A Good Day to Die Hard director John Moore is back with a predictably dull tech thriller which manages to underwhelm rather than thrill. This psychological drama which stars Pierce Brosnan and Anna Friel – yet despite the cast’s best efforts, I.T falls short of providing any kind of hook and ultimately fails to keep the audience on its side for long enough for anyone to care about what is happening on screen as the narrative unfolds.

Sounding more Irish and looking more menacing than usual, Brosnan is Mike Regan, a self-made aviation millionaire planning to expand his empire by launching an Uber-style app for private jets. Regan seems to have it all, a dutiful wife (Anna Friel), a beautiful teenage daughter (Stefanie Scott) and a modern state-of-the-art smart home with all mod cons. However, things start to go terribly wrong when the firm’s I.T guy Ed Porter (James Frecheville) is brought in by Regan to the family home to help with some tech issues.

When Porter takes this as an opportunity to worm his way into his boss’s life, tempers start to fray resulting in Porter being fired from his job. Feeling dejected and snubbed, Porter takes it upon himself to destroy his boss’s reputation and everything he worked so had for by using his vast I.T knowledge. Cornered and unable to second-guess Porter’s motivations, Regan takes things onto his own hands by playing his former employee at his own game.

I.T.Despite playing with ideas of home invasion not dissimilar to classics such as Cape Fear, or even the more recent cult favourite Taken – I.T sadly fails to hit the mark. With a flimsy premise and an even flimsier screenplay, it falls upon Brosnan’s inherent charm and Bond credentials to try and bring some much needed life into this messy production. Frecheville fails to convince as Porter, resorting to a fairly pedestrian performance of a deeply deranged young man. The usually brilliant Friel is sadly given very little to work with, she performs the dutiful wife part to the best of her ability, but is ultimately let down by a less than riveting dialogue.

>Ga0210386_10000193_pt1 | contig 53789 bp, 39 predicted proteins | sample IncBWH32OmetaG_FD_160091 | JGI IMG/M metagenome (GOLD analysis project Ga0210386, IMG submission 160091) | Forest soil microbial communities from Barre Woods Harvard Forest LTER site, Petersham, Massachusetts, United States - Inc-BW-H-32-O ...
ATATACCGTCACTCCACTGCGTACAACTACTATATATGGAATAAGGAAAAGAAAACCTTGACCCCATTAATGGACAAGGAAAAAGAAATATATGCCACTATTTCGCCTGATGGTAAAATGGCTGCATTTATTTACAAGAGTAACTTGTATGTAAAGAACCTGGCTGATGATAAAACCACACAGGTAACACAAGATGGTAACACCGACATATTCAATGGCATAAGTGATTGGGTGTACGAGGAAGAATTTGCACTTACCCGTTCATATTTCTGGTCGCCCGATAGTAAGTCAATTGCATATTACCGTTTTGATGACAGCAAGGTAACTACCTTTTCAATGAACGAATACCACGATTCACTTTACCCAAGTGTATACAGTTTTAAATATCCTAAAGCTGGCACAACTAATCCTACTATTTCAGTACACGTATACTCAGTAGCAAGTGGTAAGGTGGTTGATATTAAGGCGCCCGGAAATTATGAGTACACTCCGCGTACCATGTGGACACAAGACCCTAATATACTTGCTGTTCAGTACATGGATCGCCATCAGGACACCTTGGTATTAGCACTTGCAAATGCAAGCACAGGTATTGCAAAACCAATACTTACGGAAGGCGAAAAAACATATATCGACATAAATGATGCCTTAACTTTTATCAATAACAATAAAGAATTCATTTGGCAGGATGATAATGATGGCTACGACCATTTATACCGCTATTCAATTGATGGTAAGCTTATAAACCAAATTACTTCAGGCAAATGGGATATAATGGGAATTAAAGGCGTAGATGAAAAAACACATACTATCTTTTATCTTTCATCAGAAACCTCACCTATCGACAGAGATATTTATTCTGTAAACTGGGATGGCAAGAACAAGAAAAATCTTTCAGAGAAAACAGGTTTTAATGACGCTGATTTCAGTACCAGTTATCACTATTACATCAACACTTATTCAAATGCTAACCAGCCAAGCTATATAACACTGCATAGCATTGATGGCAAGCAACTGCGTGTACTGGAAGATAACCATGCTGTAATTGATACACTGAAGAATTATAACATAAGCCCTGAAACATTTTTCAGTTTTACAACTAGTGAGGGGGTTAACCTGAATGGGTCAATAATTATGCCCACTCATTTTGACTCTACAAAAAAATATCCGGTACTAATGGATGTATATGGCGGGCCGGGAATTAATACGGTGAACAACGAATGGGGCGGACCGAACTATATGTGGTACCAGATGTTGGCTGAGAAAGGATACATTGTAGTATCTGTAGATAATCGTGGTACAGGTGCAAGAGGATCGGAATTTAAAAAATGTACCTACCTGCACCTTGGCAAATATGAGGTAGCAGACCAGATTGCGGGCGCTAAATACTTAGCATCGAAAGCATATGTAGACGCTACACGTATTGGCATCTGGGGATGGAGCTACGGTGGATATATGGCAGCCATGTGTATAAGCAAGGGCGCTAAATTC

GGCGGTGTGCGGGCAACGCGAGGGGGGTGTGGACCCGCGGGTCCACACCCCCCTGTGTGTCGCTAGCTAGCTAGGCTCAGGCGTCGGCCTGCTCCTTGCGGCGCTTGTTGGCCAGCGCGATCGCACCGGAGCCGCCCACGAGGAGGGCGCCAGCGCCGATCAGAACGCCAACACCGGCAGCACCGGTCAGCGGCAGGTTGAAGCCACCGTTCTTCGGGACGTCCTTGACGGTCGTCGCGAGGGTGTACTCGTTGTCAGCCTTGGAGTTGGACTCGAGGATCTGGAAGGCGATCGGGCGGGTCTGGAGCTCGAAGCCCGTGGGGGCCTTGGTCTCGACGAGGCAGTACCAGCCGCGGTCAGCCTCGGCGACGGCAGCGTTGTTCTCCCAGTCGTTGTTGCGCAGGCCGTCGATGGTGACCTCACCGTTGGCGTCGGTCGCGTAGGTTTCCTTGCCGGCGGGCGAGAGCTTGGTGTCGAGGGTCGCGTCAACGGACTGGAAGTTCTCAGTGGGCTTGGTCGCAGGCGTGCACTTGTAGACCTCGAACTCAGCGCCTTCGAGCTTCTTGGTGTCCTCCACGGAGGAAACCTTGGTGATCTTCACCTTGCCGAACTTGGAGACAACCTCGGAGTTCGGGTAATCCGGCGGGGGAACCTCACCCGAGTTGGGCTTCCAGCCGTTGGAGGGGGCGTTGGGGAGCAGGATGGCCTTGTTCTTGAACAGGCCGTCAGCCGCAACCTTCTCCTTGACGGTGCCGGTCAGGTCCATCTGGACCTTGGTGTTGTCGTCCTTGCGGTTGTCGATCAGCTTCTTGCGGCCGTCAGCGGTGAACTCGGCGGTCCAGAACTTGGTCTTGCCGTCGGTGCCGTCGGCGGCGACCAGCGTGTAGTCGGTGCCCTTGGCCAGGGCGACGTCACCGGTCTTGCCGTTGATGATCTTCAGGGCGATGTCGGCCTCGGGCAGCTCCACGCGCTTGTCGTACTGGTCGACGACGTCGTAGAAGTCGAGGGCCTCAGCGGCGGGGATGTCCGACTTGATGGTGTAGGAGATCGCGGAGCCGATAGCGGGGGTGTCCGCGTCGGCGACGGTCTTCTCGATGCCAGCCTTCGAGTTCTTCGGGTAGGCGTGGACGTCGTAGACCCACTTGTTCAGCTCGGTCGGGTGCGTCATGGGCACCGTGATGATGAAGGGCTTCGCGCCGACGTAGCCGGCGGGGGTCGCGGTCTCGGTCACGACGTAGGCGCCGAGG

For a film which purports to deal with issues of privacy, I.T falls short of making a convincing commentary about the subject, resorting instead to cliched tropes about modern technology. Despite its better efforts, the film doesn’t seem to know what it is exactly trying to be or who it is, in fact, aimed at.  With a less than veiled attempt at portraying Brosnan as a pseudo-Liam Neeson in Taken, I.T just doesn’t tell an interesting enough story to keep the suspense going and ends up looking cheap and predictable. 

I.T. is released on March 10th.

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I.T.
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Linda Marric is a freelance film critic and interviewer. She has written extensively about film and TV over the last decade. After graduating with a degree in Film Studies from King's College London, she has worked in post-production on a number of film projects and other film related roles. She has a huge passion for intelligent Scifi movies and is never put off by the prospect of a romantic comedy. Favourite movie: Brazil.